City facilitators of ‘no use’ to residents

The City of Cape Town’s offer of facilitators and mediators for Masiphumlele was outright refused by a small group of residents and activists at a meeting in the area on May 18.

Two facilitators and two mediators were offered in an attempt to bridge the long-standing communication breakdown between the City and the residents.

However, Tshepo Moletsane, chairman of the Masiphumelele Leadership Structure, said that facilitators are of no use now because a facilitator’s role is to assist with a process that is agreed by law, and as the development plan for the area has still not even been published yet, nothing has been agreed.

“A mediator on the other hand could potentially move the broken relationship forward in terms of communication, conflict resolution and service delivery issues. In particular, the citizens of Masiphumelele would like, as a matter of urgency, to see the Masiphumelele Development Plan in the public domain and will be insisting the mediator puts that demand to the City before negotiations can begin,” he said.

Mr Moletsane said that the citizens of Masiphumelele agree that progress has been made by the City offering to finance mediation.

“However, we feel concerned that the candidates were selected by the City of Cape Town on very short notice and presented to us on a take-it-or-leave-it basis,” he said.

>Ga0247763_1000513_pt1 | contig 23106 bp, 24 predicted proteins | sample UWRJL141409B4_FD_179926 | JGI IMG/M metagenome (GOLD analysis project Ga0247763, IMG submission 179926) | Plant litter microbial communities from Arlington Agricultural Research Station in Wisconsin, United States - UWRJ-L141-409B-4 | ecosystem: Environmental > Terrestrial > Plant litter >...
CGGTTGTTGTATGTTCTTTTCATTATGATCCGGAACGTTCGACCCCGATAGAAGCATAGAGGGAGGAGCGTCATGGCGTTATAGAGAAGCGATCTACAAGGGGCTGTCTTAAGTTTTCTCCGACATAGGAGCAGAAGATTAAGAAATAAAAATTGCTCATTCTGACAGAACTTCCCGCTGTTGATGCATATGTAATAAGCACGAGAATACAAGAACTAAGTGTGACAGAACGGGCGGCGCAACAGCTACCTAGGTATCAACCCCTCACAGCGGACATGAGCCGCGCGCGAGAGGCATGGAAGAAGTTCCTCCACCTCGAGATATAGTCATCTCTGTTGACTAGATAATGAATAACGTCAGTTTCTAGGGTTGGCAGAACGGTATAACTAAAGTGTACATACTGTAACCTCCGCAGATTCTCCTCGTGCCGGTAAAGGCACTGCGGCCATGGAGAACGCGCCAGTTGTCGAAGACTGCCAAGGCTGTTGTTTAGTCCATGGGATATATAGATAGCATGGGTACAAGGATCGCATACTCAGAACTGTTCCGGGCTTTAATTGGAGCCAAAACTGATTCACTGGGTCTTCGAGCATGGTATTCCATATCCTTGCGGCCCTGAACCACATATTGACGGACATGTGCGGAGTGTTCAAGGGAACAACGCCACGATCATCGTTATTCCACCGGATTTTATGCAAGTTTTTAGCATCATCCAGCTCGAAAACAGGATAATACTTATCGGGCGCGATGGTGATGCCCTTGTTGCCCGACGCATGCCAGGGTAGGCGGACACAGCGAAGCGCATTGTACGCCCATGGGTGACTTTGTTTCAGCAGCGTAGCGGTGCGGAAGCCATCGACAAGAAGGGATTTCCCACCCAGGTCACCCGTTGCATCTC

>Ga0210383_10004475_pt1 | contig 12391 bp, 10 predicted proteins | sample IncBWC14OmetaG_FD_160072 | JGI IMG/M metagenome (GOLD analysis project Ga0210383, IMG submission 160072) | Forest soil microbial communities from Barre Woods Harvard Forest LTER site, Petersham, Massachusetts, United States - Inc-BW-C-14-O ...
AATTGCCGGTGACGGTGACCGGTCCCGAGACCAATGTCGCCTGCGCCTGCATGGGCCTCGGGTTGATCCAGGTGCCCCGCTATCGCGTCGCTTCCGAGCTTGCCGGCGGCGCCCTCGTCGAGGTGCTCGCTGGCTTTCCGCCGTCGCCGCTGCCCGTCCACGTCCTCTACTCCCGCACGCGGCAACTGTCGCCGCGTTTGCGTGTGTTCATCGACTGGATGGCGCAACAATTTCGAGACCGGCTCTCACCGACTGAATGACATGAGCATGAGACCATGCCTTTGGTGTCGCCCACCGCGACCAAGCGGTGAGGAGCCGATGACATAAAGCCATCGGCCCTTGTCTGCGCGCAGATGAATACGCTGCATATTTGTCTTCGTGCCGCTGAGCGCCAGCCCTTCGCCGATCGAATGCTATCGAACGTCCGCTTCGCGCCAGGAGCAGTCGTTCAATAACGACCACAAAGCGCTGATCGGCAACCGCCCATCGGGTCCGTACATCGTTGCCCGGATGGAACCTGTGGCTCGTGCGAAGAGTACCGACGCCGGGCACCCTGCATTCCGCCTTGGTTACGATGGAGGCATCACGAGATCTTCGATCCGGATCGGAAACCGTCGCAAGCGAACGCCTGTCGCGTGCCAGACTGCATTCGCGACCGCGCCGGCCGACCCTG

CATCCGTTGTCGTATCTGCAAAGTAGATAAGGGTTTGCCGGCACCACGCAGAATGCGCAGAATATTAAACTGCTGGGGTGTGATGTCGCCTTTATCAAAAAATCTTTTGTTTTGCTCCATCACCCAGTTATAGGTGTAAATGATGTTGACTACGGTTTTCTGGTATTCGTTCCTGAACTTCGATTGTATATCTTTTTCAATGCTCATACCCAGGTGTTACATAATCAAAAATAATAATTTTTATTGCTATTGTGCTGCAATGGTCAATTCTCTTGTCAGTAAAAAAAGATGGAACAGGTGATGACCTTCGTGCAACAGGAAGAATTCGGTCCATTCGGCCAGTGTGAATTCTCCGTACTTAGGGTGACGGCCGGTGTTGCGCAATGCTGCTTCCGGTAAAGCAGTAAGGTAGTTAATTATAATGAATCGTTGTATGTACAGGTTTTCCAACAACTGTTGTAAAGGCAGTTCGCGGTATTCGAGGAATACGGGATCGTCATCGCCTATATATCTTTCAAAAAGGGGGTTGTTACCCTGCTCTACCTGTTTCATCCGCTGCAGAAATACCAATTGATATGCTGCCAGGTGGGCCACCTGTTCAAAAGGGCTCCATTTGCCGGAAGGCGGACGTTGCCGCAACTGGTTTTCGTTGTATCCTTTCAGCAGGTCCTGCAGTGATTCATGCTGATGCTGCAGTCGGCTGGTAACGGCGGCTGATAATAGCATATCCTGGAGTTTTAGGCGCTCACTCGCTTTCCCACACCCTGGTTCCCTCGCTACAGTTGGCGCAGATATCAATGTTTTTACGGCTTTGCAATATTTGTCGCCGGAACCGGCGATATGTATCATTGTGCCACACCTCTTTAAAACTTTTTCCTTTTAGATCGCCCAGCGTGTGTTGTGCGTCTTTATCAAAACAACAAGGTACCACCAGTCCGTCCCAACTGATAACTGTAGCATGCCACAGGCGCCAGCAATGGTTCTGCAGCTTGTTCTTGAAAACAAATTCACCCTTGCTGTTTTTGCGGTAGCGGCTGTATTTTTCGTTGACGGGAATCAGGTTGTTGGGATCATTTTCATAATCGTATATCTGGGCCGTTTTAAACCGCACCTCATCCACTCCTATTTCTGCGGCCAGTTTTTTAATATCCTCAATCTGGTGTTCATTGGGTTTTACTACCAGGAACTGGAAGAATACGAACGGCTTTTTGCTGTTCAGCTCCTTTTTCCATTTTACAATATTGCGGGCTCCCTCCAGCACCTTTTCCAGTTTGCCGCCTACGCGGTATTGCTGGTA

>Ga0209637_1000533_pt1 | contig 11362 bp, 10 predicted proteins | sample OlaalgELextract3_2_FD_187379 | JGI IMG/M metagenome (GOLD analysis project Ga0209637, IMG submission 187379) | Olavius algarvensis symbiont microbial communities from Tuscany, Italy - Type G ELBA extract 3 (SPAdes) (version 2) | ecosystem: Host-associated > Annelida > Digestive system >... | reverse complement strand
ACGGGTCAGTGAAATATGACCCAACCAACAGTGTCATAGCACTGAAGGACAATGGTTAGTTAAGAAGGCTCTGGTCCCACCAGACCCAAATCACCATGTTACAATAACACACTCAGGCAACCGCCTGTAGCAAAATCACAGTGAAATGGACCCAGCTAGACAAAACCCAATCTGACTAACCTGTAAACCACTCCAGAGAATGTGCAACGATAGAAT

“We feel it would be more appropriate for us to be involved in the selection process. Furthermore, we believe a team of four is unnecessary and will add to the bureaucracy when one will suffice.”

Mr Moletsane said that it was not true that IR Change had been accepted by Masiphumelele as a conflict resolution specialist, to mediate between themselves and the City of Cape Town.

He said IR Change was rejected by the Masiphumelele Leadership Structure at the public meeting on May 18.

He said that the mediators offered by the City were chosen without the consultation of the Masiphumelele leadership team.

“This goes against the entire principle of mediation where both conflicting sides must agree to the neutral body,” he said.

The Masiphumelele Leadership Structure then proposed appointing two experienced independent mediators: Peter Harris and Sherylle Dass of Harris Nupen Molebatsi Attorneys.

Mr Moletsane said that Mr Harris has confirmed that he might be willing to participate with his colleague Sherylle Dass, but only if the City of Cape Town are in agreement; since mediators must be accepted and approved by both sides.

“We will now wait to hear whether the City of Cape Town are amenable to our suggestion of the above two mediators and then will issue a further statement about what has actually been agreed by the leadership, not what others claim has been agreed,” he
said.